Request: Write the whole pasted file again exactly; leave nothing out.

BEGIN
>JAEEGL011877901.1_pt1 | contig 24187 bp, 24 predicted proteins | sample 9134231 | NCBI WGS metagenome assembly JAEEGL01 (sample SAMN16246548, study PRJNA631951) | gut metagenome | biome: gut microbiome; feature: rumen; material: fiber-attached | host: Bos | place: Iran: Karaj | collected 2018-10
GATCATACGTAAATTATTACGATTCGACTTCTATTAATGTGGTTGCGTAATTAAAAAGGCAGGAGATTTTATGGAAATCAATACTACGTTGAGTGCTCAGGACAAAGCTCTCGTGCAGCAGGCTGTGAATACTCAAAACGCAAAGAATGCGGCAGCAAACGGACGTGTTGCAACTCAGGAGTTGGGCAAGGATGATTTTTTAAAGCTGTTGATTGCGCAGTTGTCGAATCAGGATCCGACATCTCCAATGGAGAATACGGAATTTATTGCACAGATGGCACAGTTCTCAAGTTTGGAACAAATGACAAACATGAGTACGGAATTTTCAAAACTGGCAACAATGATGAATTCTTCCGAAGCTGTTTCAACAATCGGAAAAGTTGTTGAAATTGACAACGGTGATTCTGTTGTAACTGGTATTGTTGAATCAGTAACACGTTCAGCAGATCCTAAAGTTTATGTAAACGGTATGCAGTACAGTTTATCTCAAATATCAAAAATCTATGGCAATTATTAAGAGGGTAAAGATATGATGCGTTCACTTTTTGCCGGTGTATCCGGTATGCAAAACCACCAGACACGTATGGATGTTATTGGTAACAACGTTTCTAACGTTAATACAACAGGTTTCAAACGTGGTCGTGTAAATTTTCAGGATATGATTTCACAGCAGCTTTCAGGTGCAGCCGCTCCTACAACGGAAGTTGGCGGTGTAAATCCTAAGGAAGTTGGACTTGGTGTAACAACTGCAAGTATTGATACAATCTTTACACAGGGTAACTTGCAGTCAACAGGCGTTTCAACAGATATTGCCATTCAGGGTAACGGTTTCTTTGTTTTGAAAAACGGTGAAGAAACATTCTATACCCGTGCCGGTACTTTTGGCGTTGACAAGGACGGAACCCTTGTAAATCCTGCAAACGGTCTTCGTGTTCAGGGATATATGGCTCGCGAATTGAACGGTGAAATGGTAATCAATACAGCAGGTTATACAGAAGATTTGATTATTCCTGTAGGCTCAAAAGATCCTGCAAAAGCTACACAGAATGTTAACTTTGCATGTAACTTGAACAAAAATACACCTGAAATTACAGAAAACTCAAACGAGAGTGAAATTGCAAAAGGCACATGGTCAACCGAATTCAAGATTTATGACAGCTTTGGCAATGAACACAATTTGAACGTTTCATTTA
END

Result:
>JAEEGL011877901.1_pt1 | contig 24187 bp, 24 predicted proteins | sample 9134231 | NCBI WGS metagenome assembly JAEEGL01 (sample SAMN16246548, study PRJNA631951) | gut metagenome | biome: gut microbiome; feature: rumen; material: fiber-attached | host: Bos | place: Iran: Karaj | collected 2018-10
GATCATACGTAAATTATTACGATTCGACTTCTATTAATGTGGTTGCGTAATTAAAAAGGCAGGAGATTTTATGGAAATCAATACTACGTTGAGTGCTCAGGACAAAGCTCTCGTGCAGCAGGCTGTGAATACTCAAAACGCAAAGAATGCGGCAGCAAACGGACGTGTTGCAACTCAGGAGTTGGGCAAGGATGATTTTTTAAAGCTGTTGATTGCGCAGTTGTCGAATCAGGATCCGACATCTCCAATGGAGAATACGGAATTTATTGCACAGATGGCACAGTTCTCAAGTTTGGAACAAATGACAAACATGAGTACGGAATTTTCAAAACTGGCAACAATGATGAATTCTTCCGAAGCTGTTTCAACAATCGGAAAAGTTGTTGAAATTGACAACGGTGATTCTGTTGTAACTGGTATTGTTGAATCAGTAACACGTTCAGCAGATCCTAAAGTTTATGTAAACGGTATGCAGTACAGTTTATCTCAAATATCAAAAATCTATGGCAATTATTAAGAGGGTAAAGATATGATGCGTTCACTTTTTGCCGGTGTATCCGGTATGCAAAACCACCAGACACGTATGGATGTTATTGGTAACAACGTTTCTAACGTTAATACAACAGGTTTCAAACGTGGTCGTGTAAATTTTCAGGATATGATTTCACAGCAGCTTTCAGGTGCAGCCGCTCCTACAACGGAAGTTGGCGGTGTAAATCCTAAGGAAGTTGGACTTGGTGTAACAACTGCAAGTATTGATACAATCTTTACACAGGGTAACTTGCAGTCAACAGGCGTTTCAACAGATATTGCCATTCAGGGTAACGGTTTCTTTGTTTTGAAAAACGGTGAAGAAACATTCTATACCCGTGCCGGTACTTTTGGCGTTGACAAGGACGGAACCCTTGTAAATCCTGCAAACGGTCTTCGTGTTCAGGGATATATGGCTCGCGAATTGAACGGTGAAATGGTAATCAATACAGCAGGTTATACAGAAGATTTGATTATTCCTGTAGGCTCAAAAGATCCTGCAAAAGCTACACAGAATGTTAACTTTGCATGTAACTTGAACAAAAATACACCTGAAATTACAGAAAACTCAAACGAGAGTGAAATTGCAAAAGGCACATGGTCAACCGAATTCAAGATTTATGACAGCTTTGGCAATGAACACAATTTGAACGTTTCATTTA